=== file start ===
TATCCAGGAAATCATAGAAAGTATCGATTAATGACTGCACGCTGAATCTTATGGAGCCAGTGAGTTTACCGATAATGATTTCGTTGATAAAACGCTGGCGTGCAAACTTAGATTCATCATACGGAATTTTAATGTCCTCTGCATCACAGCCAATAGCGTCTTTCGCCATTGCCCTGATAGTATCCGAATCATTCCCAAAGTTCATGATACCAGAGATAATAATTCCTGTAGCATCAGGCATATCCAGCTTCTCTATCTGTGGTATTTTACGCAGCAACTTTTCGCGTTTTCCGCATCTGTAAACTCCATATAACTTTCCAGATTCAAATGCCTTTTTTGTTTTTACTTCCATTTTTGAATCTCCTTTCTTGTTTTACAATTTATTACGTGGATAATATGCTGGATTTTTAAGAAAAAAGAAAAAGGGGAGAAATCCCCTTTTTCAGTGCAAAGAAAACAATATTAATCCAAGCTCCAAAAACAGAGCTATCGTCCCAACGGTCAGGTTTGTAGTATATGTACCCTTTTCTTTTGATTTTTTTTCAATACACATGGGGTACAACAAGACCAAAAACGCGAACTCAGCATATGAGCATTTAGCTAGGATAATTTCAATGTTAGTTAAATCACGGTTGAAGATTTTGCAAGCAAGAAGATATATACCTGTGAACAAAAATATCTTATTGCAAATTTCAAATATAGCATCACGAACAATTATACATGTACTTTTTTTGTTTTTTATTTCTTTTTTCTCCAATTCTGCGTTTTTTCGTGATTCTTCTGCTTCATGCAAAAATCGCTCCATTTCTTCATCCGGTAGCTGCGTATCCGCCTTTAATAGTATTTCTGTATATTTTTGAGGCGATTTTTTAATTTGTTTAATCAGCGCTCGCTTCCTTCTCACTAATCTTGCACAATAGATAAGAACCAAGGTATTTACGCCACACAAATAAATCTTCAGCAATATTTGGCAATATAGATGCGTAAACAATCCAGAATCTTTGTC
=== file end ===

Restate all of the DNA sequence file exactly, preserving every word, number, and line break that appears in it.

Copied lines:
TATCCAGGAAATCATAGAAAGTATCGATTAATGACTGCACGCTGAATCTTATGGAGCCAGTGAGTTTACCGATAATGATTTCGTTGATAAAACGCTGGCGTGCAAACTTAGATTCATCATACGGAATTTTAATGTCCTCTGCATCACAGCCAATAGCGTCTTTCGCCATTGCCCTGATAGTATCCGAATCATTCCCAAAGTTCATGATACCAGAGATAATAATTCCTGTAGCATCAGGCATATCCAGCTTCTCTATCTGTGGTATTTTACGCAGCAACTTTTCGCGTTTTCCGCATCTGTAAACTCCATATAACTTTCCAGATTCAAATGCCTTTTTTGTTTTTACTTCCATTTTTGAATCTCCTTTCTTGTTTTACAATTTATTACGTGGATAATATGCTGGATTTTTAAGAAAAAAGAAAAAGGGGAGAAATCCCCTTTTTCAGTGCAAAGAAAACAATATTAATCCAAGCTCCAAAAACAGAGCTATCGTCCCAACGGTCAGGTTTGTAGTATATGTACCCTTTTCTTTTGATTTTTTTTCAATACACATGGGGTACAACAAGACCAAAAACGCGAACTCAGCATATGAGCATTTAGCTAGGATAATTTCAATGTTAGTTAAATCACGGTTGAAGATTTTGCAAGCAAGAAGATATATACCTGTGAACAAAAATATCTTATTGCAAATTTCAAATATAGCATCACGAACAATTATACATGTACTTTTTTTGTTTTTTATTTCTTTTTTCTCCAATTCTGCGTTTTTTCGTGATTCTTCTGCTTCATGCAAAAATCGCTCCATTTCTTCATCCGGTAGCTGCGTATCCGCCTTTAATAGTATTTCTGTATATTTTTGAGGCGATTTTTTAATTTGTTTAATCAGCGCTCGCTTCCTTCTCACTAATCTTGCACAATAGATAAGAACCAAGGTATTTACGCCACACAAATAAATCTTCAGCAATATTTGGCAATATAGATGCGTAAACAATCCAGAATCTTTGTC